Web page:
Friday, April 30, 2021

LANL director fields questions about nuclear weapons, growth


Thom Mason, LANL photo.


Los Alamos National Laboratory’s primary mission will remain national security into the foreseeable future — with the nuclear weapons program as the mainstay — even as the lab branches further into medical science, ecology and space exploration, Thom Mason, the lab’s director, said during an online forum with residents Thursday.


While national defense is still the hub of operations, Mason grew animated when he talked about the lab’s other scientific ventures, such as computer modeling that helps measure the coronavirus’s spread, a high-tech tool that gauges whether wildfire smoke warms the climate and the plutonium heat source powering the Mars Perseverance rover. (Full Story)

New LANL study looks at how COVID misinformation spreads


COVID was not the only thing spreading for the past year. Researchers at Los Alamos National Labs said they’ve been looking into how misinformation spreads, too. LANL information scientists like Ashlynn Daughton are trying to dive a bit deeper into why and how COVID conspiracy theories came to be. 


“For this study my team and I used machine learning and artificial intelligence to track different conspiracy theories related to COVID-19,” she said.The team gathered a huge amount of data—1.8 billion COVID-related tweets—and built a machine model that could analyze the tweet and determine whether it was true or false. (Full Story)


Colorado River Basin could see more intense heat, drought


The Animas River in Farmington is part of the Colorado River Basin system, Journal photo.


Climate change is projected to increase such simultaneous extreme events as heat waves, droughts and flooding across the massive Colorado River Basin, according to new research from a Los Alamos National Laboratory hydrologist.


“The way that humans and our human systems are going to experience climate change is through extreme events,” said hydrologist Katrina E. Bennett. “Slow changes in temperature are noticeable in ecology, but a flood or a drought or a heat wave is really a very big shock to our system.” Bennett’s research, conducted with Carl Talsma and Riccardo Boero, was published earlier this month in “Water,” a peer-reviewed academic journal. (Full Story)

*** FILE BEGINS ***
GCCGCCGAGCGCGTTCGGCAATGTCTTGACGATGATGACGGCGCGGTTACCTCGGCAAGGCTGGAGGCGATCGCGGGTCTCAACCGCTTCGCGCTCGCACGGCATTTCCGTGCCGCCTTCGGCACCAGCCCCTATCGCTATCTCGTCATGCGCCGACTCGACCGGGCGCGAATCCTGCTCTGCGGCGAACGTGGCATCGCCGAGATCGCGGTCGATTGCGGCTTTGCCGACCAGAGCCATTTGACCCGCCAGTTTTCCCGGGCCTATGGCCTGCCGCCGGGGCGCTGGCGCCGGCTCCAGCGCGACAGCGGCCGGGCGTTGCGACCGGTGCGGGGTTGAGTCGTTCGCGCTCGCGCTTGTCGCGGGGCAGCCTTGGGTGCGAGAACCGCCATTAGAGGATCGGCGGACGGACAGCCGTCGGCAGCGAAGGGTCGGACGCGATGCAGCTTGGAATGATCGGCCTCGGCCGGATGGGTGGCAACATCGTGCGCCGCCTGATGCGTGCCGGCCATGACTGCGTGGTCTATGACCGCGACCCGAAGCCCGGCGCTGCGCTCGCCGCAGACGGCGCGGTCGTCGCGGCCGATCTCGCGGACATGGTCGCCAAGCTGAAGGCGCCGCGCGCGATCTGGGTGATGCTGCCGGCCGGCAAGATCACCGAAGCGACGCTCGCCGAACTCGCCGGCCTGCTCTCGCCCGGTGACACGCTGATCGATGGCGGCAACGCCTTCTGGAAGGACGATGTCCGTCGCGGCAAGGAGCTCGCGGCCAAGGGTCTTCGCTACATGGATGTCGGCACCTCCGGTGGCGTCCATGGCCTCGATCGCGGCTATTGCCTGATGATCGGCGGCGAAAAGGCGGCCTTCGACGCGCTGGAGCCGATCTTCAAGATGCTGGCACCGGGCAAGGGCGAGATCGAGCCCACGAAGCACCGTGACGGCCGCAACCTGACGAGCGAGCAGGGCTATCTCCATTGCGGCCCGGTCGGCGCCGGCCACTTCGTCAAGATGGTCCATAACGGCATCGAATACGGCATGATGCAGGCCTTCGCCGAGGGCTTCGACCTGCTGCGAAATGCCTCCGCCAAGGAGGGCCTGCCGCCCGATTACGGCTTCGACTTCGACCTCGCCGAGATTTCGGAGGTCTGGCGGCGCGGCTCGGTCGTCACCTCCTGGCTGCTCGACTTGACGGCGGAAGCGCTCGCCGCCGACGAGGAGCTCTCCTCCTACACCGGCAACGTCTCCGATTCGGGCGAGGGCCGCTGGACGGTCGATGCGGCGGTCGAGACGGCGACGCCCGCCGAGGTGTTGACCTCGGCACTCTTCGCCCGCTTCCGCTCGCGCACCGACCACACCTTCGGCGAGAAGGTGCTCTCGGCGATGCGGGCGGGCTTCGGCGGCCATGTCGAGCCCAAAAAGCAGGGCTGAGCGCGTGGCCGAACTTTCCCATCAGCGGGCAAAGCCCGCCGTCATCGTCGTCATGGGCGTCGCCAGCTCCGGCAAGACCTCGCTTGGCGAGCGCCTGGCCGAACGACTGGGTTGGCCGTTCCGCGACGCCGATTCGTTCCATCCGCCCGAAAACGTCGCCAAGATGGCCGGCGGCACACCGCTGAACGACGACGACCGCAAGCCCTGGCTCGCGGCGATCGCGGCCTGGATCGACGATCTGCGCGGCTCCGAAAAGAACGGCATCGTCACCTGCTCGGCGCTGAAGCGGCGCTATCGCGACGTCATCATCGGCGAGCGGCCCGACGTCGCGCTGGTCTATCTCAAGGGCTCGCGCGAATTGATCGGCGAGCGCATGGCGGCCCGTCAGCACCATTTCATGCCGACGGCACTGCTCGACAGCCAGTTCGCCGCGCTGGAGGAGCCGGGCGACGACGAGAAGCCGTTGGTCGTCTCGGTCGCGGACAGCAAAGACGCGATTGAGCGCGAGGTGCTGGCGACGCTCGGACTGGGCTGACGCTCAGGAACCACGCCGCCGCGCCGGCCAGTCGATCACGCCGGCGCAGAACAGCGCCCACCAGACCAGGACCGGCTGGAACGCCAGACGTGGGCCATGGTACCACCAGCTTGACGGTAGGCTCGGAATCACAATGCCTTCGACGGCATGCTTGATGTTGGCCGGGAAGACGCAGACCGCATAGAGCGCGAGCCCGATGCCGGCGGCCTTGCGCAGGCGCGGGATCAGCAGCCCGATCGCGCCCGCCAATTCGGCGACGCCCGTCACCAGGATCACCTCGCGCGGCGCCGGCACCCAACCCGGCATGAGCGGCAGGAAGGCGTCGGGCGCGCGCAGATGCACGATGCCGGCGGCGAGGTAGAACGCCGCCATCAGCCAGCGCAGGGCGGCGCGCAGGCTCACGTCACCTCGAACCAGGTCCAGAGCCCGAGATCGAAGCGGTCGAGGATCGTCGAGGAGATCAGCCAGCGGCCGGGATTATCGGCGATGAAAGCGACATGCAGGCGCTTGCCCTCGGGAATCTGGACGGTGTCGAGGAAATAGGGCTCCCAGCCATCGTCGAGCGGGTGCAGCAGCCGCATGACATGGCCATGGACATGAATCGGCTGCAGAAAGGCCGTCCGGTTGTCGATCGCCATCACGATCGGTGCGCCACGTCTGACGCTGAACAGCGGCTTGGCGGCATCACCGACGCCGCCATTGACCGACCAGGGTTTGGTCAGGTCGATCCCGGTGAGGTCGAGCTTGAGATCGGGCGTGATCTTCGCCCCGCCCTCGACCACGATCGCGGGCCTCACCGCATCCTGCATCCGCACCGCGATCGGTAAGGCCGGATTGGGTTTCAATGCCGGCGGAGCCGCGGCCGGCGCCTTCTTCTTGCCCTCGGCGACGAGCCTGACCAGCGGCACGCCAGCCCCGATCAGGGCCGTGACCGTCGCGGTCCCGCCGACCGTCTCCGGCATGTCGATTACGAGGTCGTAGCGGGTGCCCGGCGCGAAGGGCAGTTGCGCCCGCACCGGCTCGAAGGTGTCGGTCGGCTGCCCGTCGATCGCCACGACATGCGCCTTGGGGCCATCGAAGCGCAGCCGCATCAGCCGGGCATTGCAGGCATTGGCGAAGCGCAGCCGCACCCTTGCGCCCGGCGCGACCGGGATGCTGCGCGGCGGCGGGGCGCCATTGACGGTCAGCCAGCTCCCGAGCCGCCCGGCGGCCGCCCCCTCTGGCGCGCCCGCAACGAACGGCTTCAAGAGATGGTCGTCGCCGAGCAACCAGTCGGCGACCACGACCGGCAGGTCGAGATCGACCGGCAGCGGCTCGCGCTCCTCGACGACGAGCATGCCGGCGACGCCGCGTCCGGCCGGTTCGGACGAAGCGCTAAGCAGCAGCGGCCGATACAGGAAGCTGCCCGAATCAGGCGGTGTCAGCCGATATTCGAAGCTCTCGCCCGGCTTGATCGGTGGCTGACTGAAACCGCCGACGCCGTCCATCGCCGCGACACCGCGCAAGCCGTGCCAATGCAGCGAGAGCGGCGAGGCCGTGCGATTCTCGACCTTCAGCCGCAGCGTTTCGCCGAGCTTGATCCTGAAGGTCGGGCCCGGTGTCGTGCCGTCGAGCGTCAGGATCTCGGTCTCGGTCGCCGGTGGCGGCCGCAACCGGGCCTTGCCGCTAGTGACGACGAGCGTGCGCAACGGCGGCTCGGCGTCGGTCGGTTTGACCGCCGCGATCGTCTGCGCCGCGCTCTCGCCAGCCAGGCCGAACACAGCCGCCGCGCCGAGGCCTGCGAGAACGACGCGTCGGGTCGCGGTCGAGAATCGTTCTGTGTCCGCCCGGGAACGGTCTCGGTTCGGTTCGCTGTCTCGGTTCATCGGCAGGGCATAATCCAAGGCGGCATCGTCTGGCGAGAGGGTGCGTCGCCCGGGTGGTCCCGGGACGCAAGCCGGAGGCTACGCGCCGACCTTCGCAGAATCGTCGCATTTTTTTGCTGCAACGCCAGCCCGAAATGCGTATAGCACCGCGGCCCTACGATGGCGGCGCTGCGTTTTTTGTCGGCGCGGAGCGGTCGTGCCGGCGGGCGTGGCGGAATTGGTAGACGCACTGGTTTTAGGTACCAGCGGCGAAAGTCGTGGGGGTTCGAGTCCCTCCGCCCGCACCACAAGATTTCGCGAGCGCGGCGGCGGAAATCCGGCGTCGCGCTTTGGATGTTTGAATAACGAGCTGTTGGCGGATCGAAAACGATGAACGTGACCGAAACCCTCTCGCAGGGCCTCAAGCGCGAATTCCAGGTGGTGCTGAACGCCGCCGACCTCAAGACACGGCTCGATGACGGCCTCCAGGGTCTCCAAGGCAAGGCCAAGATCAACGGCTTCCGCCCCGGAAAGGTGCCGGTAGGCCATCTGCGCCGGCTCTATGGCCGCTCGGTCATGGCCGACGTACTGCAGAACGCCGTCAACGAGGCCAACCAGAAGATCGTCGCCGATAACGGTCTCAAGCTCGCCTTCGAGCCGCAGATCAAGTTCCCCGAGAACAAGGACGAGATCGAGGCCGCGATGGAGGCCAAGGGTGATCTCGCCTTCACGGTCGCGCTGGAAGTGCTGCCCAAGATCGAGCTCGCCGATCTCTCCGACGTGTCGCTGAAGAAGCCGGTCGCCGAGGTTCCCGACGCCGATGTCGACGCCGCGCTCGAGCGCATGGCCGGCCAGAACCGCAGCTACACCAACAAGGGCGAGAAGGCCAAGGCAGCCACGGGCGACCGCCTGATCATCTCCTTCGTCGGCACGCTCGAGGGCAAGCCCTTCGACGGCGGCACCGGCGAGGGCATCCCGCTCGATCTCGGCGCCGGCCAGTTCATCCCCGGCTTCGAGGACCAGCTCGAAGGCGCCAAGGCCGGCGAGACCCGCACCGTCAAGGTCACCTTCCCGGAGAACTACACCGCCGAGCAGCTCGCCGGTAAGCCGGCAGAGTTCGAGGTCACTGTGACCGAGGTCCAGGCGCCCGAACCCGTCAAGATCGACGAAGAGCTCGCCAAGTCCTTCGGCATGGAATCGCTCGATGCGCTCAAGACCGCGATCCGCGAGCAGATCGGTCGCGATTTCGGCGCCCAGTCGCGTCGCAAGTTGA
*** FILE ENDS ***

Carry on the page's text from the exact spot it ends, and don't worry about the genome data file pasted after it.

As a hotter, drier climate grips the Colorado River, water risks grow across the Southwest


Lake Mead in 2019, at 40% of its capacity, from the AZ Republic.


group of scientists at Los Alamos National Laboratory recently looked at how interconnected extremes influenced by climate change — from floods to droughts and heatwaves — are expected to intensify in the future in the Colorado River Basin. They found these sorts of concurrent extreme climatic events “are projected to increase in the future and intensify” in key regions of the watershed.


“Heat waves and drought are both strongly driven by increases in temperature, which is really where we have the greatest confidence in those types of predictions,” said Katrina Bennett, a hydrologist and lead author of the study. “Droughts are projected to increase as we move ahead in the future.” (Full Story)


How climate change moved Earth's axis


When glaciated lands melt they lose mass and, consequently, some of their gravitational pull. This means ocean water is then tugged towards other places, ultimately resulting in even more sea level rise in regions far from areas like Greenland or Antarctica. "There’s definitely global winners and losers due to these changes," explained Matthew Hoffman, a glaciologist and computer scientist at Los Alamos National Laboratory who had no role in the new research. "Some cities will be hit harder if West Antarctica collapses relative to other cities," he said, referencing the accelerated melting and potential collapse of colossal Antarctic glaciers. Cities along the eastern U.S. coastline are some of these vulnerable places. (Full Story)


Prescribed burns tamp down wildfire threat


ABQ Journal photo.